Eradicating Transmission and Stigma on World AIDS Day
Celebrating a new generation moving out of the shadow of AIDS
This Worlds AIDS Day, let’s celebrate the progress we’ve made in the fight against AIDS. Not too long ago, the diagnosis of HIV was a death sentence. In our work in impoverished communities in Haiti, Kenya, South Africa, South Sudan and Zambia, we’ve seen entire generations decimated by the disease, leaving behind orphaned children raised by grieving grandparents or sent to a home for orphans. Now, thankfully, the diagnosis of HIV does not preclude leading a long and healthy life.
CMMB is proud to have been a part of the U.S. government-funded President’s Emergency Plan for AIDS Relief (PEPFAR) consortium of partners since 2003. Faith-based organizations such as CMMB play a crucial role in creating partnerships between community, county and state-level actors in order to reduce infection, expand HIV counseling and testing, prevent mother-to-child transmission and increase HIV prevention education. Faith-based organizations are transforming the ways societies understand the challenges of addressing this pandemic and how the faith community can itself be better equipped to lead the changes needed for an AIDS-free society.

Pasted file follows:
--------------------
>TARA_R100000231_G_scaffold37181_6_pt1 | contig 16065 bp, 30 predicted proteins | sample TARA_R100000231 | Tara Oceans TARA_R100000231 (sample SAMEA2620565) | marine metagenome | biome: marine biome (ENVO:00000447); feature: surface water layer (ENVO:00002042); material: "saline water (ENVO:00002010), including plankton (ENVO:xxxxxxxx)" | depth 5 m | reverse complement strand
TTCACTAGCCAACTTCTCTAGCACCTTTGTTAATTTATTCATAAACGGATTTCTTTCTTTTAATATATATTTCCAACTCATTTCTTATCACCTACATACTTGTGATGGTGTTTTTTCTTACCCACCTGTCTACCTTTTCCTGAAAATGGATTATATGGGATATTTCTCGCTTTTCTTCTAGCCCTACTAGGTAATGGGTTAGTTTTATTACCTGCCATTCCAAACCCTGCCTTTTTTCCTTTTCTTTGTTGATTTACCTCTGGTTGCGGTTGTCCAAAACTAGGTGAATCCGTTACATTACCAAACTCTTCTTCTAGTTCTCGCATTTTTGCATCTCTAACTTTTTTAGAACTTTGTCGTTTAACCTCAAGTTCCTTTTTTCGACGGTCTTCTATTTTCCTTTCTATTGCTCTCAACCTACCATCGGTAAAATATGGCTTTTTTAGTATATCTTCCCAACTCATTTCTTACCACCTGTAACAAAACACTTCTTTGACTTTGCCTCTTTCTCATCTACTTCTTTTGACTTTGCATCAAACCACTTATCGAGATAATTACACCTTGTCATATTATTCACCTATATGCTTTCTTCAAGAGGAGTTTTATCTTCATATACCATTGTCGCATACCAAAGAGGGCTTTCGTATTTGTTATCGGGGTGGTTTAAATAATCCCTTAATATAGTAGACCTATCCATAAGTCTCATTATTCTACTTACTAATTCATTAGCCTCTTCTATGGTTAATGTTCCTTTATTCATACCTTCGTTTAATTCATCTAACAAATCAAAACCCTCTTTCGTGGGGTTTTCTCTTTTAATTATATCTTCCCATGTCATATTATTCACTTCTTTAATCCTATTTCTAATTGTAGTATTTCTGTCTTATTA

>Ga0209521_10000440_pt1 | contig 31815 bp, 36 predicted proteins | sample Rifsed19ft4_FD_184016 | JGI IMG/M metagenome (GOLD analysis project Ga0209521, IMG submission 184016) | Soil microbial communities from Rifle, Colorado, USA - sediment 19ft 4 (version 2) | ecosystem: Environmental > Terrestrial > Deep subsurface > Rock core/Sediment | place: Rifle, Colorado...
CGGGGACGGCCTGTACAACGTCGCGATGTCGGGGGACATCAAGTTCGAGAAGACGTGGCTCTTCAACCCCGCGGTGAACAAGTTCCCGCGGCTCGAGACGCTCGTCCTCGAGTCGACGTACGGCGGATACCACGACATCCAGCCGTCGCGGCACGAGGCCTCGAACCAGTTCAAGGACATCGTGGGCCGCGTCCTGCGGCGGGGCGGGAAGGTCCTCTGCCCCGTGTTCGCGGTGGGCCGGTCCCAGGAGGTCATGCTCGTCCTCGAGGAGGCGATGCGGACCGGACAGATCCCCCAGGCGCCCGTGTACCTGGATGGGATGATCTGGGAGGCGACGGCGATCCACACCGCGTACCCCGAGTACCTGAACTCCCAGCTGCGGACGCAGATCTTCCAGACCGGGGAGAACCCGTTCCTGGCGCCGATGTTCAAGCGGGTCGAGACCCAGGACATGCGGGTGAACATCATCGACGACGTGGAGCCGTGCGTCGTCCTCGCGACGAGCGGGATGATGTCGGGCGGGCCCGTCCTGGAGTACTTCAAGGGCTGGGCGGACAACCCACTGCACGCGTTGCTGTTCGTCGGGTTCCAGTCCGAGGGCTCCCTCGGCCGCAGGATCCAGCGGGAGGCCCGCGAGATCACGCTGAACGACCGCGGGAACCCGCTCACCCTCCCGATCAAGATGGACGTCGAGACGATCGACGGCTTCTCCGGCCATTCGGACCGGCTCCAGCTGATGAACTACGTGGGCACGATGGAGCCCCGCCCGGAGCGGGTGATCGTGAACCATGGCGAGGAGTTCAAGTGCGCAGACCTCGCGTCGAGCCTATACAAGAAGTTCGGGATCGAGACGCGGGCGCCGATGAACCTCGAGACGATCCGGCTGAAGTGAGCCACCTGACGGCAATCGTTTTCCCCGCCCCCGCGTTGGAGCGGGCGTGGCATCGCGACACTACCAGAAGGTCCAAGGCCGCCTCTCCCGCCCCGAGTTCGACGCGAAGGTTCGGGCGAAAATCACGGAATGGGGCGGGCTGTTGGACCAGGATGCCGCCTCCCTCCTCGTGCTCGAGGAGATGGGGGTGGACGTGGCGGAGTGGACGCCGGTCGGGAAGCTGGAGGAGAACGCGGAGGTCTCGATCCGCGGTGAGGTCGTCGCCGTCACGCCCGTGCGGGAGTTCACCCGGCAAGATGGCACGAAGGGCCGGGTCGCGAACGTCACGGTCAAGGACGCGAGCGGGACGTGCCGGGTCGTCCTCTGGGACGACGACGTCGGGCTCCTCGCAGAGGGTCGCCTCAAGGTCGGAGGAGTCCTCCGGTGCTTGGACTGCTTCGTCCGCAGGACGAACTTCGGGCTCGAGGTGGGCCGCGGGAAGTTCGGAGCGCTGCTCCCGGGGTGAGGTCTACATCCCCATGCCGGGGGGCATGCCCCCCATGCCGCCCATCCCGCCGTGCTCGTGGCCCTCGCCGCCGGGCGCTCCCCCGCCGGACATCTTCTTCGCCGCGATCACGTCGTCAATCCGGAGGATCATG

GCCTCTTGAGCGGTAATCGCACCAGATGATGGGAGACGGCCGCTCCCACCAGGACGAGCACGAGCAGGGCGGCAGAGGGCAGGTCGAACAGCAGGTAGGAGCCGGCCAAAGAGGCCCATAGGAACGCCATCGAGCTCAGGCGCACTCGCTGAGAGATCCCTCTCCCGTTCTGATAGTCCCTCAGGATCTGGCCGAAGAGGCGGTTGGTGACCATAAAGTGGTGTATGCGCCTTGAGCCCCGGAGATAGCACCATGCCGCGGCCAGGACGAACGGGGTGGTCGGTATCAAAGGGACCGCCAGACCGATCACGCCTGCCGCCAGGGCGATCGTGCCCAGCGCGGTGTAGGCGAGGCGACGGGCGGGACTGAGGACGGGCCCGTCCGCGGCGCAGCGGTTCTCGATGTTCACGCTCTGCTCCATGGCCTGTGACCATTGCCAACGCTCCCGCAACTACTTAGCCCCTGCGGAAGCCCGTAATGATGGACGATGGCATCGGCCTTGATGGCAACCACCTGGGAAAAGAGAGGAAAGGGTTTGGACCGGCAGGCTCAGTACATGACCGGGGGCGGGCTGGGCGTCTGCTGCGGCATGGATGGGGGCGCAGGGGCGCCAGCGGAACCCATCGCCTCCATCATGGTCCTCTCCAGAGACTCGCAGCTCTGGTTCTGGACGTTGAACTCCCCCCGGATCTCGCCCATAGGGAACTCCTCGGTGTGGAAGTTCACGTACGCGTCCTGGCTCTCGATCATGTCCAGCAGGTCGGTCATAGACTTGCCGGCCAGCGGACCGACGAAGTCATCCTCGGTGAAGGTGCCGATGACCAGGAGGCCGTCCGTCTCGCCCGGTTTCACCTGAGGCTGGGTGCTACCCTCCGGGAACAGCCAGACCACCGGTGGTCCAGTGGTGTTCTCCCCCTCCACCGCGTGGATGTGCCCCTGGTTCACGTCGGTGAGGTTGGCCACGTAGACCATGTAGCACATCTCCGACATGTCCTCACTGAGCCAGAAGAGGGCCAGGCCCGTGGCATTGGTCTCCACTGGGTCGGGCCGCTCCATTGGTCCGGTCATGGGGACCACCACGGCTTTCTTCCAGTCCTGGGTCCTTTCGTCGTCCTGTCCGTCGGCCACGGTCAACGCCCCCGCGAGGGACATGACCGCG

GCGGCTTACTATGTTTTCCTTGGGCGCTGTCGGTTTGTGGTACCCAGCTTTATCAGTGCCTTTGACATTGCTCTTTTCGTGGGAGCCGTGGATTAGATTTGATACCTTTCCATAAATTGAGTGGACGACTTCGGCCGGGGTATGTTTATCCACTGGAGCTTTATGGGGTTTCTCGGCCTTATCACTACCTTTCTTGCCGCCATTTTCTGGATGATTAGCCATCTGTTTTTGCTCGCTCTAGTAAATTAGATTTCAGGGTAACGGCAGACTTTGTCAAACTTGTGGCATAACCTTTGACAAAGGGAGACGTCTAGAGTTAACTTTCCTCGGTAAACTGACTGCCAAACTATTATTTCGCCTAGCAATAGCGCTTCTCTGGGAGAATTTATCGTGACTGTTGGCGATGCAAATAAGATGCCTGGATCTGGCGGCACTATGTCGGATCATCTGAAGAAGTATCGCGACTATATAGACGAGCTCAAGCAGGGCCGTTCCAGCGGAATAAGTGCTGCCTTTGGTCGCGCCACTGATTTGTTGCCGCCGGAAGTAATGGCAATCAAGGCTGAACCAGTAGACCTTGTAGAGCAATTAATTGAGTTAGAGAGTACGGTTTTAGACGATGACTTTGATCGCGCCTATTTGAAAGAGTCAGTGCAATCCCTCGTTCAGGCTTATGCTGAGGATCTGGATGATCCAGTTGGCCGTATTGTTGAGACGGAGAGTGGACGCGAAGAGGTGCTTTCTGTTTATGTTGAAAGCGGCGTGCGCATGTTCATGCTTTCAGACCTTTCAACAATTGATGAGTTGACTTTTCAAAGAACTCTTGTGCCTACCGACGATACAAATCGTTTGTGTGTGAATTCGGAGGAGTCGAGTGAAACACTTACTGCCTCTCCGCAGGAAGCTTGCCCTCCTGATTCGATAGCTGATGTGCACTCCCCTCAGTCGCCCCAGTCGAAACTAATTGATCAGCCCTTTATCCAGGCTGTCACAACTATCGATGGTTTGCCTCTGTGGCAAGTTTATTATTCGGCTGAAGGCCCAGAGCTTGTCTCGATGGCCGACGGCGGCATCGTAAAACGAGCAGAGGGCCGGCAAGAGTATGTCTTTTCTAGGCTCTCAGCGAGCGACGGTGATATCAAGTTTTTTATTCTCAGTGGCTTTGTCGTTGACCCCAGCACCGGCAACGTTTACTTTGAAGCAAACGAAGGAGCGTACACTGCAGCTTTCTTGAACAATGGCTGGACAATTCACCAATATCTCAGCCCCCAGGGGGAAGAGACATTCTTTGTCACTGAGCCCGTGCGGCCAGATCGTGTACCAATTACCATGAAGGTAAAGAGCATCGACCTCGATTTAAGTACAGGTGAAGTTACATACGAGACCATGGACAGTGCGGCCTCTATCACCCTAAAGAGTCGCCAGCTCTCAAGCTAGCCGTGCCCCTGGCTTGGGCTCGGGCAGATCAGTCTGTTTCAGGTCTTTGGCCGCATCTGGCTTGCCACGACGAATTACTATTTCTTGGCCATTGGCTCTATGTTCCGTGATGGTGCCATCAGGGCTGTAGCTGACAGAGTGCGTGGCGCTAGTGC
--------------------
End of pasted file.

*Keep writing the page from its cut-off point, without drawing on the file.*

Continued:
As the pandemic continues, it’s important to celebrate the victories that pave the way for the newest generation who were born disease free and will strive to remain so. The five-year CDC-funded ANISA project in South Sudan (ANISA means “together” in the local Zande language) has already helped reduce infection rates and has provided services for the prevention of mother-to-child transmission.
In what would have been unimaginable in decades past, this photo above, taken at the Yambio Primary Healthcare Center shows a gathering of HIV-positive mothers with their HIV-negative children. This apparent miracle is the result of the hard work done through the partnerships facilitated by CMMB, our partners, and through the bravery of mothers who have fought against the stigma in order to give their children the chance at a healthy, HIV-free life.